How Many Angelfish In A 29 Gallon Tank?

You can keep two angelfish in a 29-gallon tank according to the following: Angelfish reach an adult size of 8-10 inches high and 6 inches in length. Allow 20 gallons for your first angelfish and 10 gallons for each subsequent angelfish to ensure they have enough room. 

While most people buy their angelfish when they are young and still quite small, angelfish can reach their adult size within a year, and you will need to home them in an appropriately sized tank. These hardy cichlids are very popular in home aquariums, but how much space do they need?

How Many Inches Of Angelfish In A 29 Gallon Tank?

When keeping angelfish, you need to ensure that they have enough space to swim freely and that the tank is large enough to cope with the bioload. In fishkeeping, there’s a rule of thumb that each inch of fish requires a gallon of water, but this is more a general guideline than a rule.

For example, a standard 29-gallon rectangular tank will have dimensions of 30 inches wide, 12 inches deep, and a height of 18 inches. By the inch/gallon rule, you could keep approximately 30 inches of fish in it.

While this works perfectly well if we’re discussing a school of neon tetra—these fish will reach an adult size of 1.5 inches, so by these guidelines, a 29/30 gallon tank will house a school of 20.

When using the inches per gallon guideline, the aim is to keep your tank stocked to only about 70% of its total capacity; this helps to keep the tank more stable and the filters and bacteria not overloaded by the debris and ammonia caused by waste.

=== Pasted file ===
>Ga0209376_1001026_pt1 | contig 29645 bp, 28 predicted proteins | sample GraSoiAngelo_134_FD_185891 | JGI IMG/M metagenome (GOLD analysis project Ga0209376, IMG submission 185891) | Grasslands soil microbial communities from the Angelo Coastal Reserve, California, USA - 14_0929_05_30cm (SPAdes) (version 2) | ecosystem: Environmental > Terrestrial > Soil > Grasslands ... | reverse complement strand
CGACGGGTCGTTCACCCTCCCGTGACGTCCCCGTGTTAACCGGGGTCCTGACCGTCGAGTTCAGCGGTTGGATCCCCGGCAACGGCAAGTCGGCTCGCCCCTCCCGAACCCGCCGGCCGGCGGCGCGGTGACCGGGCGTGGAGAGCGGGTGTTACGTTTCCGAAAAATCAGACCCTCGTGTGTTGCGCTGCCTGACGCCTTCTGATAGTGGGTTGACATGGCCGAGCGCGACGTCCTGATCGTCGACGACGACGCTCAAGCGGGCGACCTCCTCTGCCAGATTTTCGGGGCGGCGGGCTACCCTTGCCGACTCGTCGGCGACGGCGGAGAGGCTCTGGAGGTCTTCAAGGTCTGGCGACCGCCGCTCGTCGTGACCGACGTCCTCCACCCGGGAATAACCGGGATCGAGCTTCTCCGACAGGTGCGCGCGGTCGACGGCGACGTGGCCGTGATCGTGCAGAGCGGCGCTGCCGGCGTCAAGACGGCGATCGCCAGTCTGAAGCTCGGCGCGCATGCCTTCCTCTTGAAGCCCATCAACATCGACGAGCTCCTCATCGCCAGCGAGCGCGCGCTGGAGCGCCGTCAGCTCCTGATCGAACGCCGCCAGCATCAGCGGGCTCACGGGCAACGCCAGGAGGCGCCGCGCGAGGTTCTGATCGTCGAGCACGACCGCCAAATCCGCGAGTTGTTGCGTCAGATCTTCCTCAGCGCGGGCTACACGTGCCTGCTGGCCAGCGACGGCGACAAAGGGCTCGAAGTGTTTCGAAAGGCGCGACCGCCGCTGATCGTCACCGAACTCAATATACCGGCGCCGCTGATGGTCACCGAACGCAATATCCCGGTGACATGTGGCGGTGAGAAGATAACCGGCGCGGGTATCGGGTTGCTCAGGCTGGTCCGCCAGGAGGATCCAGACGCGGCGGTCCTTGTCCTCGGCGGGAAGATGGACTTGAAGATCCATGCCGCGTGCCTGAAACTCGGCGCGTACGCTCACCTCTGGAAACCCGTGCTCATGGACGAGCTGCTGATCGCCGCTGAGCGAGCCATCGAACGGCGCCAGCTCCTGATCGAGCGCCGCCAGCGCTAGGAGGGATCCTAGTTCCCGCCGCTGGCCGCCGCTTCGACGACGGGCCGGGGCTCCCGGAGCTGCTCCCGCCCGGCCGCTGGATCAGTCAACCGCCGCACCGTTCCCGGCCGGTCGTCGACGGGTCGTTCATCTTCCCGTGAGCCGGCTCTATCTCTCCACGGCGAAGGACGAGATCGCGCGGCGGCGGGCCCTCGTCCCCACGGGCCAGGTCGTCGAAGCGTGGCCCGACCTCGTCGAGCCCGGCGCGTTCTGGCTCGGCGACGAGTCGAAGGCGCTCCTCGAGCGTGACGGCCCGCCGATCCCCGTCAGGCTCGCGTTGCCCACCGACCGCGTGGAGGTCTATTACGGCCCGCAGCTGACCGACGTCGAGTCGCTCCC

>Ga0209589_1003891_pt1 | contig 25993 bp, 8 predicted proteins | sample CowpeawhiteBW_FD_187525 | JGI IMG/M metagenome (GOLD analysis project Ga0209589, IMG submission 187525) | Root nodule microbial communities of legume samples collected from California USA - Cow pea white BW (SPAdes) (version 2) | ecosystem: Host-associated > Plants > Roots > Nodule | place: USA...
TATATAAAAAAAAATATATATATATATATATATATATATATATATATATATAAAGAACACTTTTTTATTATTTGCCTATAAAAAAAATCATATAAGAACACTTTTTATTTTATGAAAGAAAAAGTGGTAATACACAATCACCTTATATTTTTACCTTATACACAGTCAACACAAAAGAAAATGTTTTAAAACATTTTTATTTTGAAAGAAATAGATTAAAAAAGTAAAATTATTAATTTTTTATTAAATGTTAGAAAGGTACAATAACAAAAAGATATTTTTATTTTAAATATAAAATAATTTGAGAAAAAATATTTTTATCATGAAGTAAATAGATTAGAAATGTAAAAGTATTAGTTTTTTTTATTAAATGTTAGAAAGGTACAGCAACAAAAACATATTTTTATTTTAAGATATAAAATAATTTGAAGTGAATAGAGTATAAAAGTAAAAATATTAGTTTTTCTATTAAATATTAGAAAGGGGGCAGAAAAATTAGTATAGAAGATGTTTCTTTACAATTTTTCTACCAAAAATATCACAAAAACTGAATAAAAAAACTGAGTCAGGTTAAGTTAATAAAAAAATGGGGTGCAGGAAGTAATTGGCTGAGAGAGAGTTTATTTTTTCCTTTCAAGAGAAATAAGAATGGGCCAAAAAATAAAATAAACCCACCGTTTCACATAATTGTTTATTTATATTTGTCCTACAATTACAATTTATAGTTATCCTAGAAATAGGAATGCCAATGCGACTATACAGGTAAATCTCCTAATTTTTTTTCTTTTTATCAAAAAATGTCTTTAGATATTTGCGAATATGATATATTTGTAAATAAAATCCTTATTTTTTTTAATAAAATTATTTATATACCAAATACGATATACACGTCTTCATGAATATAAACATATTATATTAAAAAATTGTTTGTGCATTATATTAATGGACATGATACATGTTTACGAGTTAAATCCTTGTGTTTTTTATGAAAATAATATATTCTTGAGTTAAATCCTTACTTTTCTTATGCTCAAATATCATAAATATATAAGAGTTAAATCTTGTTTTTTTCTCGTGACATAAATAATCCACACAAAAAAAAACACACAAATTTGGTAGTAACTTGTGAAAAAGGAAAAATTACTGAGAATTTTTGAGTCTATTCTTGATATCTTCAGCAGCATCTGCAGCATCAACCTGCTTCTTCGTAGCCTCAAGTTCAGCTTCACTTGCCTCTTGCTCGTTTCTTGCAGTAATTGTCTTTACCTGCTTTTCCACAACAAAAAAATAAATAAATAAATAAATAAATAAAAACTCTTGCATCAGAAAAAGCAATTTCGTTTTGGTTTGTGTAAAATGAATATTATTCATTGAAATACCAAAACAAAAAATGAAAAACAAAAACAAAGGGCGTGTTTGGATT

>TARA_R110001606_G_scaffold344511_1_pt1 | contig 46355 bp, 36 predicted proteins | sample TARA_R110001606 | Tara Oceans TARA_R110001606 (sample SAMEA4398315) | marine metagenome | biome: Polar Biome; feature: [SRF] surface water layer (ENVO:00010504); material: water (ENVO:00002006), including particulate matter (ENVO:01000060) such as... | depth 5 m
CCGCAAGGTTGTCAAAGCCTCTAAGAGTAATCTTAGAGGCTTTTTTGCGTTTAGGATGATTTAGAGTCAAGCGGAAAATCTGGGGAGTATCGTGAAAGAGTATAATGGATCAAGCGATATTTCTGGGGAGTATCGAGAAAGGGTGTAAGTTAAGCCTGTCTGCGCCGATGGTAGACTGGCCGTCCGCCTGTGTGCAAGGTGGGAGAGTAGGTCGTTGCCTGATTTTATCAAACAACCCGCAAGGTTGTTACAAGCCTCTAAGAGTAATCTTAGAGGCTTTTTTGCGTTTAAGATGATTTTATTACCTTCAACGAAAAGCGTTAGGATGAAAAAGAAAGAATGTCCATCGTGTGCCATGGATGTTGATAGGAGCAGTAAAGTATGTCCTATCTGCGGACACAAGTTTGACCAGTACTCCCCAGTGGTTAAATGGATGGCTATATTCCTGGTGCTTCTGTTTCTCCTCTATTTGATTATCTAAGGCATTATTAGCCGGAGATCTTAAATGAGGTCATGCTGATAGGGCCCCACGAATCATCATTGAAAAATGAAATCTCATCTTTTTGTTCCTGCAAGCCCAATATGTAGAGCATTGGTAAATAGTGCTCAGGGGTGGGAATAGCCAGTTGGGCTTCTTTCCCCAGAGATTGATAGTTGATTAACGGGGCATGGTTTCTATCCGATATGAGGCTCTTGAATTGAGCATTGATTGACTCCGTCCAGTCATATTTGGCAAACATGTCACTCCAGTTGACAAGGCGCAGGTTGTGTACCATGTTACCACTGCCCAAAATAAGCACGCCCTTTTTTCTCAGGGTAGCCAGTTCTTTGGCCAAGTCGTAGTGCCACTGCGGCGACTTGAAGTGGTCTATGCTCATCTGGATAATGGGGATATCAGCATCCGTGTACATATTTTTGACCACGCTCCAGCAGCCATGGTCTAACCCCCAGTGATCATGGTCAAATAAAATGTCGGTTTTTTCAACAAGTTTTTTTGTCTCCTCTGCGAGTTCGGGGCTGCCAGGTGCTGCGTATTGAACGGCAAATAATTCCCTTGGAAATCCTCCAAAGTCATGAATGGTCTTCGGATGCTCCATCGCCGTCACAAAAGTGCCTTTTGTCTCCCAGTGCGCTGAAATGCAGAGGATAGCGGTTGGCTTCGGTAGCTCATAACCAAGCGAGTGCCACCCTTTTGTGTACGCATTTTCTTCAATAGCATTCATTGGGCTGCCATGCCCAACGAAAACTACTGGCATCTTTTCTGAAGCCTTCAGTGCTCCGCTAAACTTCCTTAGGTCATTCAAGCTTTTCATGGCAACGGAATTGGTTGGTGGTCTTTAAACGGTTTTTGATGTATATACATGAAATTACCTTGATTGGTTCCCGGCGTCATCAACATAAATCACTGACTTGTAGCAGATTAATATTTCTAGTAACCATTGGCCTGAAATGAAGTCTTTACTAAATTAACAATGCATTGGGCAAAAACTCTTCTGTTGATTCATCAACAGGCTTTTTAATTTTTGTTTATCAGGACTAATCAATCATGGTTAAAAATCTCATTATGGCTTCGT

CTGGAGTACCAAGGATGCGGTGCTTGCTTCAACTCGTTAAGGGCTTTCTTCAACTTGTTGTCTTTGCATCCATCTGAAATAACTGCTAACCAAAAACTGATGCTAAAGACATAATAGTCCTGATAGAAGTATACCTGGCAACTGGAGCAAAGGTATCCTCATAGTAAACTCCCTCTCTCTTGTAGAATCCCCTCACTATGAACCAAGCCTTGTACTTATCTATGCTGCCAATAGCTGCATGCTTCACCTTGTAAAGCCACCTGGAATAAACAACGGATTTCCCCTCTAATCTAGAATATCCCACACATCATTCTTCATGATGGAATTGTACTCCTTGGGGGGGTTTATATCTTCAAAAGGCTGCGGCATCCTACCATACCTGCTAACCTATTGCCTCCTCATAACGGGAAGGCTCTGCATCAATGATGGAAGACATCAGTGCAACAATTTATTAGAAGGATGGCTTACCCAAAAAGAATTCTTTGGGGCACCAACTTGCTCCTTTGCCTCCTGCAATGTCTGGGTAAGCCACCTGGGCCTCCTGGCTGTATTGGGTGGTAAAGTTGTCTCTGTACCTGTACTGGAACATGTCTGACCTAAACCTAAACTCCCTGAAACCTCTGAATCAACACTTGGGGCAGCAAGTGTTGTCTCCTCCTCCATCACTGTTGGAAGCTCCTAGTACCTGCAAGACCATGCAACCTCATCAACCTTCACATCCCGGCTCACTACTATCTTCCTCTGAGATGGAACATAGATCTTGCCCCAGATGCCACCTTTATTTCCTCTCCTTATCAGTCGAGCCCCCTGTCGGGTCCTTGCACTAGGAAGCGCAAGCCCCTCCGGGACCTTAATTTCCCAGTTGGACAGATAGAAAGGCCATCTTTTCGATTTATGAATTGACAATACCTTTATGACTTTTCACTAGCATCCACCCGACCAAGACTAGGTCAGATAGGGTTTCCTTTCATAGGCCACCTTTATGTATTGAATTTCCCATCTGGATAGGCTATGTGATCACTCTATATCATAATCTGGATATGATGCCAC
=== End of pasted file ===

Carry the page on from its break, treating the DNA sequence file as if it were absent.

With a 70% guideline, we shouldn’t go higher than 14 neon tetras in our example. But what if you’re talking about a much larger fish like angelfish?

Two Black Striped Angelfish

How Many Angelfish Can I Keep In A 29 Gallon Tank?

Most adult angelfish reach 6 inches, but they are very tall, unmistakable fish and have a height of around 8 inches. These fish have a much larger biological profile than tetras and need more space to move freely.

If we used the inch per gallon rule here, we’d be able to keep five angelfish in a 29-gallon tank. If we kept our tank at only 70% capacity, we would have 3 (and a half) fish as the recommended number.

However, this still doesn’t consider their tall, flattened body shape and trailing fins. It also doesn’t take their territorial nature into account. While tetras are schooling fish who like to stick together, angelfish will need more space to allow them to mark out their space.

If you keep too many angelfish in too small a tank, your fish will be highly stressed and miserable. You will also run the risk of some of the fish bullying the others and might have some die off due to stress and ill-health.

With all these factors in mind,  I would not keep more than two adult angelfish in a 29-gallon tank.

How Many Juvenile Angelfish Can I Keep In A 29 Gallon Tank?

When you buy your angelfish, they will normally be juvenile and still quite small, perhaps an inch or two in length. If you have a 29-gallon tank, you might think you can keep four or five juvenile angelfish in it until they are larger.

Keeping them like this is possible, but remember that the adult size will be at least six inches long and six-eight inches in height with their long fins. It won’t take long for your angelfish to reach adult size, and you can expect them to reach maturity in about 8-12 months.

You can keep your juvenile angelfish in a 29-gallon tank for a few months before you will need to transfer them to a larger, more suitable tank. On the other hand, you can transfer some of the angelfish to other tanks and leave two angelfish in the 29-gallon.